Which famous pop star owns Frida Kahlo’s ‘Self-Portrait with Monkey?’ Answer: Madonna. Who owned it before she did? Answer: computer giant IBM. Strapped for cash in the mid-1990s, the corporation sold off a large proportion of its legendary art collection, which it had established in the 1930s and expanded massively during the 1950s. When the collection was sold, a celebrated example of corporate art purchasing strategy disappeared, although the company received the cash injection it needed.
This anecdote springs to mind when contemplating a fascinating exhibition called Art in the Workplace, to be mounted on a 1000sqm vacant office space in the Clydesdale Bank Plaza on Waterloo Street in Glasgow. We should expect neither Kahlos nor the purchasing power of US corporations, but this exhibition of 70 art works—borrowed entirely from some 40 corporate collections in Scotland—is the largest of its kind ever to take place in the UK. The exhibition is not curated; the companies themselves have chosen what should represent them.
There’s Alice Shaw’s ‘Tapestry of the Festival Fireworks ’, alongside Raeburn’s portrait of ‘V iscount Melville, Governor of the Bank of Scotland from 1790 to 1811’, both owned, naturally, by the Bank of Scotland. There are a couple of John Bellanys and a Sheila McInnes, owned by the communication consultants Liddell Thomson Ltd.
The organisation behind the exhibition is Arts & Business (A&B), which exists to forge links and promote understanding between two worlds which have not always communicated to best advantage. To accompany the show, A&B has produced a book, also called Art in the Workplace, which not only lists the works on display, but also throws light onto aspects of corporate art purchasing. It includes case studies of four buyers, a section on how to buy, advice on insurance and other practical material. According to Barclay Price, director of A&B in Scotland, Art in the Workplace is not primarily about enabling the public to view works of art normally hidden away in office suites. It has a more significant goal.
‘In an Arts & Business/ICM UK poll, nearly three-quarters of respondents said that they would like to see art in their workplace,’ he says. ‘However, only 48% said that their employer invested in workplace art. My hope is that this exhibition and publication will encourage the other half of employers to begin displaying art.’
The exhibition aims to reveal to those employers the main benefits of purchasing art. A&B argues that art enhances the company brand and can greatly improve the working environment. Surprisingly, perhaps, the reasons businesses cite for buying visual art have narrowed in recent years. Investment opportunities are also hinted at within the organisation’s literature, but are not presented as the main incitement to buy art.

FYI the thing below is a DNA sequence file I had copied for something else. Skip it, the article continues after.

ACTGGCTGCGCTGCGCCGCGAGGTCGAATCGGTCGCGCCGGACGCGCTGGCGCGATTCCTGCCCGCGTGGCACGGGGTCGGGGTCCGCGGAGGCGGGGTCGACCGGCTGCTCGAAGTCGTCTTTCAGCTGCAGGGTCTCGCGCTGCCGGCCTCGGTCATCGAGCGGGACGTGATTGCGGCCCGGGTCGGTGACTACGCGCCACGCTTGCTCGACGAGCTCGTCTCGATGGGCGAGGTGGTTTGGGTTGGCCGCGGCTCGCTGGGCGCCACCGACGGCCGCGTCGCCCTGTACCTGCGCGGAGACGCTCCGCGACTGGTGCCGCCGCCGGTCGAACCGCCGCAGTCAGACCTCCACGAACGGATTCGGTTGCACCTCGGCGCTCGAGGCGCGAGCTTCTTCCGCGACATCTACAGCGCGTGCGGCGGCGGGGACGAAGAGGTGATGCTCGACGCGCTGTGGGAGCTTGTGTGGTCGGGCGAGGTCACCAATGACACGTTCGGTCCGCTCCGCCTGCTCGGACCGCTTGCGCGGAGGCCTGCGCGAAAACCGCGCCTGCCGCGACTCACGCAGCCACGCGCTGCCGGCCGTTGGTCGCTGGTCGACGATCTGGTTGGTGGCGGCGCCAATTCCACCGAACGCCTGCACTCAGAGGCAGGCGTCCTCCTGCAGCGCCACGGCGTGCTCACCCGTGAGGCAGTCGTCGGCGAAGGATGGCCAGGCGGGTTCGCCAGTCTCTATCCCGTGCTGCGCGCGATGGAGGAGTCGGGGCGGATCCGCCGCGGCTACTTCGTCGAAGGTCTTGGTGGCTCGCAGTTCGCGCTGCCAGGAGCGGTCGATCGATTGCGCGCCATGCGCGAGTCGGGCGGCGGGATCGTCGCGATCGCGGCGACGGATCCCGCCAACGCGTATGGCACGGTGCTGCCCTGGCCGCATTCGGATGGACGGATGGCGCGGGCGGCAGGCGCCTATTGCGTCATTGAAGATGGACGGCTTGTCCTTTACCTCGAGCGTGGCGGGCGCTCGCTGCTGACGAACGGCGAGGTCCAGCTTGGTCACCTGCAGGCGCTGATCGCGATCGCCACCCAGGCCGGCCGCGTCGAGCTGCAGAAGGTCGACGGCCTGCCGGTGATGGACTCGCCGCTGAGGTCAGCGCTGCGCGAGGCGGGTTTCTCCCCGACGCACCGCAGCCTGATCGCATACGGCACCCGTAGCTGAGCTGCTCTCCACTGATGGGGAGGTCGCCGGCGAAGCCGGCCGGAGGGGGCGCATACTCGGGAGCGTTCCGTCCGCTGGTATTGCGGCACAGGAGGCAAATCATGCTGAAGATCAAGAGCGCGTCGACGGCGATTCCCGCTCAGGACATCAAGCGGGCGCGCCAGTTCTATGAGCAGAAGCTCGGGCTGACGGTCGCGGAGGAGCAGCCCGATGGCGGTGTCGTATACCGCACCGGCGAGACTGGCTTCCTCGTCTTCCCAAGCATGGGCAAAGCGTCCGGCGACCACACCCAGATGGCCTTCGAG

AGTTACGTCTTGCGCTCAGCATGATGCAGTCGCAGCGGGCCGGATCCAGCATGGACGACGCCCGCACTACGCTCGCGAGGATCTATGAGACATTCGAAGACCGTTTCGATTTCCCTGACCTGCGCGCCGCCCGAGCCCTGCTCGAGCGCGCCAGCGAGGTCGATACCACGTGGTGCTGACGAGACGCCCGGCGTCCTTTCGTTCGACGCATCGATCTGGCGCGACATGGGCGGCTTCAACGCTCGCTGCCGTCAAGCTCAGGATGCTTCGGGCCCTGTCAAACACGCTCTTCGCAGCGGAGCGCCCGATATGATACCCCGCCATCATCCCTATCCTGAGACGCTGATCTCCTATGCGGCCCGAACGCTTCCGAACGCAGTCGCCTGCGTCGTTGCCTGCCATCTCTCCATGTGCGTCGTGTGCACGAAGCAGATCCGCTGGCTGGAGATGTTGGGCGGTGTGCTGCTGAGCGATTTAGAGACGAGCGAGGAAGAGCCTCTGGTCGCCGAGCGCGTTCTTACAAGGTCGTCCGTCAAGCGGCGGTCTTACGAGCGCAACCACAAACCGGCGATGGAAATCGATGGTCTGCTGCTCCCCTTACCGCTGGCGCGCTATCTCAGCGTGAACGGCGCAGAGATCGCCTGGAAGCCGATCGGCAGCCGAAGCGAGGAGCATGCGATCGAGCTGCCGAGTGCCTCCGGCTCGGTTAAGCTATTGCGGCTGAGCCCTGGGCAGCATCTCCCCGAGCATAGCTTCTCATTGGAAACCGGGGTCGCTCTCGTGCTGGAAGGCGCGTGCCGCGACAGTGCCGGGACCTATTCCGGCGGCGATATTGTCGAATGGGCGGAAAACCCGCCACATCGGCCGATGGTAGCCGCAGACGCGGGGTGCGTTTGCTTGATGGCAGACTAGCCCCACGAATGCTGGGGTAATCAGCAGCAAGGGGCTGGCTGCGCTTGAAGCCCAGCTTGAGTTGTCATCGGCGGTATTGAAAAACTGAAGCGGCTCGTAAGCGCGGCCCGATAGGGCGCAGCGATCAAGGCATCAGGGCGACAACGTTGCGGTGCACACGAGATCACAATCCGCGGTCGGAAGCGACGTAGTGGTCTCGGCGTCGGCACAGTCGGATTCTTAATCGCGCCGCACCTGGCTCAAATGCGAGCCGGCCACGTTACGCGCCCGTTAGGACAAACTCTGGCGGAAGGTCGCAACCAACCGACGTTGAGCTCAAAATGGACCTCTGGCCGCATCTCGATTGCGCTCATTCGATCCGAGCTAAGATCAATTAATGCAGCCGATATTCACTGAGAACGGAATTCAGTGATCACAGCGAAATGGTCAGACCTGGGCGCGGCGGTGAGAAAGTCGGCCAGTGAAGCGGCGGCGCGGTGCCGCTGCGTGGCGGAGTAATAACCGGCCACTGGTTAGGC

Straightforward philanthropy has been replaced by a new concept called ‘building stronger communities’. In the 1960s, IBM could claim it was investing in top-quality art for the sake of that art alone. Today, the emphasis is on social benefits: ‘through the arts, businesses can support education, skills development and tackle a variety of social issues’.
In Understanding International Art Markets and Management, published last year, the New York academic Joan Jeffri describes how corporations began to sponsor blockbuster exhibitions in the 1980s rather than purchasing art themselves. In the UK, the pension fund for British Coal famously bought art for investment purposes. But this kind of economically strategic art buying has fallen from favour.
One A&B success story is the artist-in-residence programme at Glenfiddich. This came about when a director of the distillery’s parent company William Grant & Sons witnessed a similar scheme at a vineyard while on holiday. The company, which had an existing art collection, was then looking to update the Glenfiddich brand, and visual art was perceived to be ‘cool’ at the time. A&B helped William Grant & Sons set up Glenfiddich’s international residency programme, which is now in its fifth year. However, the project has highlighted some conflict in the two main purposes behind corporate art strategies: branding and internal communication.
‘There were initial sceptical reactions from some staff to certain of the artworks,’ explains Price, ‘and so questions about whether less challenging work might be suitable in the following year came up.’
Yet as the three-month residencies developed, staff became more confident about the work on display; media coverage of the programme was broadly positive and a change of perception about the brand began to take place. Originally the residencies were open to artists working in Europe; in 2005 the pool expanded to include those from North America, South America and Asia: important new markets for whisky.
While the Glenfiddich residencies are to be commended, the relationship between artwork and corporation can be remote. According to a spokesperson for the residency, ‘each artist donates a work to Glenfiddich—the artist chooses which’. This is impressive, but the results may be short-lived. The company makes an assessment annually on whether the scheme is working well, but will William Grant & Sons be remembered in 20 years, when all the other works created by Rosalind Nashashibi during her residency this year are viewed or sold on?
Deustche Bank (DB) is another company well known for its collaborations with the art world. It has contributed a promotional video to Art in the Workplace, although no pieces of art. In Art Works: British and German Contemporary Art 1960-2000, Alistair Hicks and makes an interesting boast about the massive collection of German and British art owned by DB. ‘The bank does not buy art for investment,’ they state. ‘It puts art on the walls to bring staff and clients into contact with the arts and to support young artists and the galleries that represent them. Works are purchased on the primary market, from galleries or occasionally directly from the artists but not from auction houses.’ The artists from whom DB buys direct are no doubt thrilled that their work has been purchased, but perhaps a little disconcerted that their art is not deemed to have any long-lasting value.